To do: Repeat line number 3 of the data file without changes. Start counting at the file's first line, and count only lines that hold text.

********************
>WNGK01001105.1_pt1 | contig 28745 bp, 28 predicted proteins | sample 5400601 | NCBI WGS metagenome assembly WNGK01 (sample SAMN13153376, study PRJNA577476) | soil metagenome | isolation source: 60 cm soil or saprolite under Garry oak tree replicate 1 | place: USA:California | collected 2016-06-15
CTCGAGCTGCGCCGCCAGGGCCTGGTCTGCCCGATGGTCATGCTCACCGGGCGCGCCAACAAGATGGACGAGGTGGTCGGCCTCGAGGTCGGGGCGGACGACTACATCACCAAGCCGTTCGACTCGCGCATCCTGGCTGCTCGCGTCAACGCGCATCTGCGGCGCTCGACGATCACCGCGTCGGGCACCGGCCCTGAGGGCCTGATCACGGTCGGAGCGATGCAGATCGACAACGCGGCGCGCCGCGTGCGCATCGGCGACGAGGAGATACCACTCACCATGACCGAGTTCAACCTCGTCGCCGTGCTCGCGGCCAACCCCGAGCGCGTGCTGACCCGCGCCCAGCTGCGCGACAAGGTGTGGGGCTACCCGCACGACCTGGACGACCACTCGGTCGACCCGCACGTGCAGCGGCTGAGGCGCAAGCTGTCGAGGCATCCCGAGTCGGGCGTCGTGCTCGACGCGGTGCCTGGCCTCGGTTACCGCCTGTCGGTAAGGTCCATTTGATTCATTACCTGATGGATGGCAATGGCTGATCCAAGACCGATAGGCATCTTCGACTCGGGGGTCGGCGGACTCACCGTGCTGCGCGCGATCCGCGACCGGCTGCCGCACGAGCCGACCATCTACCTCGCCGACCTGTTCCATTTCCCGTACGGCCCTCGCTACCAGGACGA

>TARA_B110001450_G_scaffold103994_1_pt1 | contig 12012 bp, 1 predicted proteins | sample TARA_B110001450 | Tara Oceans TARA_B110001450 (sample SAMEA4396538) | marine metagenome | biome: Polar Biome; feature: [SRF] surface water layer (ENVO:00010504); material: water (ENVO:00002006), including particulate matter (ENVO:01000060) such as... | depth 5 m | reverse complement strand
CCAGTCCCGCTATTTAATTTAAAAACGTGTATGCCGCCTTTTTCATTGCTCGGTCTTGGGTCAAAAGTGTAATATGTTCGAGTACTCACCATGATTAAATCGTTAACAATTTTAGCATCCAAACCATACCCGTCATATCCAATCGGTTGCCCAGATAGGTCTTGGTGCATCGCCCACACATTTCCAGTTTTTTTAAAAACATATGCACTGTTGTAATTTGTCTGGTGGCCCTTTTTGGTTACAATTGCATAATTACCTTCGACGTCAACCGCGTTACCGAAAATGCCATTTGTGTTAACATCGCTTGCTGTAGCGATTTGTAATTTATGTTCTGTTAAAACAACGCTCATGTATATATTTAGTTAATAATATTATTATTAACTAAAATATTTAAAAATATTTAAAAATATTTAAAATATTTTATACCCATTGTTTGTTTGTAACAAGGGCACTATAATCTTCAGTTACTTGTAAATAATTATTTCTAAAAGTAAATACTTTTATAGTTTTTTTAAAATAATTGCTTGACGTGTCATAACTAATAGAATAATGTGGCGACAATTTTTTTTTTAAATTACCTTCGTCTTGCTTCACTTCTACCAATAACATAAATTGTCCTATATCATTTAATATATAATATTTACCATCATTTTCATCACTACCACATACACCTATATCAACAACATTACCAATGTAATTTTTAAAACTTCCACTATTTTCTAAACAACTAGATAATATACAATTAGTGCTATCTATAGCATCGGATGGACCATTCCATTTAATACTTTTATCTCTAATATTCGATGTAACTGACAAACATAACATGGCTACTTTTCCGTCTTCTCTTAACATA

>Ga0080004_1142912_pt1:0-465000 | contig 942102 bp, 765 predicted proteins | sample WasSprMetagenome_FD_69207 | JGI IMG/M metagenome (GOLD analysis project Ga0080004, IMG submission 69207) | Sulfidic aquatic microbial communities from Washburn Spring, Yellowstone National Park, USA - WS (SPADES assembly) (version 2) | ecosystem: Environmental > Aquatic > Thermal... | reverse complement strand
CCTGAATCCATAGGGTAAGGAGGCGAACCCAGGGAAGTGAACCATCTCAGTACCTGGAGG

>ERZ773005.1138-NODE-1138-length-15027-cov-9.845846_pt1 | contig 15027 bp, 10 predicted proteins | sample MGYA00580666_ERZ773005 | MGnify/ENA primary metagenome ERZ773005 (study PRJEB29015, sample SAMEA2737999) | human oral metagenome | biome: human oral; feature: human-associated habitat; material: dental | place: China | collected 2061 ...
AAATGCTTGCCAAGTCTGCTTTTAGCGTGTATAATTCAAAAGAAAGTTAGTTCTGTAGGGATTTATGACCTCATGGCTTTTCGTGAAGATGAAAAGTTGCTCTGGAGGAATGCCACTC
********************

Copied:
>TARA_B110001450_G_scaffold103994_1_pt1 | contig 12012 bp, 1 predicted proteins | sample TARA_B110001450 | Tara Oceans TARA_B110001450 (sample SAMEA4396538) | marine metagenome | biome: Polar Biome; feature: [SRF] surface water layer (ENVO:00010504); material: water (ENVO:00002006), including particulate matter (ENVO:01000060) such as... | depth 5 m | reverse complement strand